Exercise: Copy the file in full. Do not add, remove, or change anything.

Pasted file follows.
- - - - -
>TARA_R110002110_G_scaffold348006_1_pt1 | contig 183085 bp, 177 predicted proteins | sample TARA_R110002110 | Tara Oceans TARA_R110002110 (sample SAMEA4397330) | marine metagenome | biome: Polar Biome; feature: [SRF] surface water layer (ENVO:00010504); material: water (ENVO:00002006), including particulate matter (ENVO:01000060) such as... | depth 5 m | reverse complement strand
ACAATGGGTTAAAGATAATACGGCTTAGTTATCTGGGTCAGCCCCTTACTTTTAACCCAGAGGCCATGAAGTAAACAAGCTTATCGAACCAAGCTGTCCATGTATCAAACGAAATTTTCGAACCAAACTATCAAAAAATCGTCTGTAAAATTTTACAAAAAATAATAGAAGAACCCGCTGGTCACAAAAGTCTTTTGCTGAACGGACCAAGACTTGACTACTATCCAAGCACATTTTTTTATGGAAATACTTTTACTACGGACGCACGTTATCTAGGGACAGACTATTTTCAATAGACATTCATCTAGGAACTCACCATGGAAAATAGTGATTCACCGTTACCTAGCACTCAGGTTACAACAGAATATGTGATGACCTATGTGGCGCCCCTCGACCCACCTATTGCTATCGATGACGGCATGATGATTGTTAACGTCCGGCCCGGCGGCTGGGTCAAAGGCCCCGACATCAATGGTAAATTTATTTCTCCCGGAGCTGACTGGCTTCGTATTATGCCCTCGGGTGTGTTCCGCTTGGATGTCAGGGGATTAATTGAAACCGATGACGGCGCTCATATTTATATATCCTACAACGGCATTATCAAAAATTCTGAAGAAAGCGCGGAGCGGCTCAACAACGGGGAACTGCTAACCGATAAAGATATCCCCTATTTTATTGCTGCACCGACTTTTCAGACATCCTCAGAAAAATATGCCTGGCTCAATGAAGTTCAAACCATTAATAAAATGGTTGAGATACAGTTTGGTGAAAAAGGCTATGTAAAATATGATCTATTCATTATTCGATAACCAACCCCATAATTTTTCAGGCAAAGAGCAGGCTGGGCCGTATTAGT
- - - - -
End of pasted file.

>TARA_R110002110_G_scaffold348006_1_pt1 | contig 183085 bp, 177 predicted proteins | sample TARA_R110002110 | Tara Oceans TARA_R110002110 (sample SAMEA4397330) | marine metagenome | biome: Polar Biome; feature: [SRF] surface water layer (ENVO:00010504); material: water (ENVO:00002006), including particulate matter (ENVO:01000060) such as... | depth 5 m | reverse complement strand
ACAATGGGTTAAAGATAATACGGCTTAGTTATCTGGGTCAGCCCCTTACTTTTAACCCAGAGGCCATGAAGTAAACAAGCTTATCGAACCAAGCTGTCCATGTATCAAACGAAATTTTCGAACCAAACTATCAAAAAATCGTCTGTAAAATTTTACAAAAAATAATAGAAGAACCCGCTGGTCACAAAAGTCTTTTGCTGAACGGACCAAGACTTGACTACTATCCAAGCACATTTTTTTATGGAAATACTTTTACTACGGACGCACGTTATCTAGGGACAGACTATTTTCAATAGACATTCATCTAGGAACTCACCATGGAAAATAGTGATTCACCGTTACCTAGCACTCAGGTTACAACAGAATATGTGATGACCTATGTGGCGCCCCTCGACCCACCTATTGCTATCGATGACGGCATGATGATTGTTAACGTCCGGCCCGGCGGCTGGGTCAAAGGCCCCGACATCAATGGTAAATTTATTTCTCCCGGAGCTGACTGGCTTCGTATTATGCCCTCGGGTGTGTTCCGCTTGGATGTCAGGGGATTAATTGAAACCGATGACGGCGCTCATATTTATATATCCTACAACGGCATTATCAAAAATTCTGAAGAAAGCGCGGAGCGGCTCAACAACGGGGAACTGCTAACCGATAAAGATATCCCCTATTTTATTGCTGCACCGACTTTTCAGACATCCTCAGAAAAATATGCCTGGCTCAATGAAGTTCAAACCATTAATAAAATGGTTGAGATACAGTTTGGTGAAAAAGGCTATGTAAAATATGATCTATTCATTATTCGATAACCAACCCCATAATTTTTCAGGCAAAGAGCAGGCTGGGCCGTATTAGT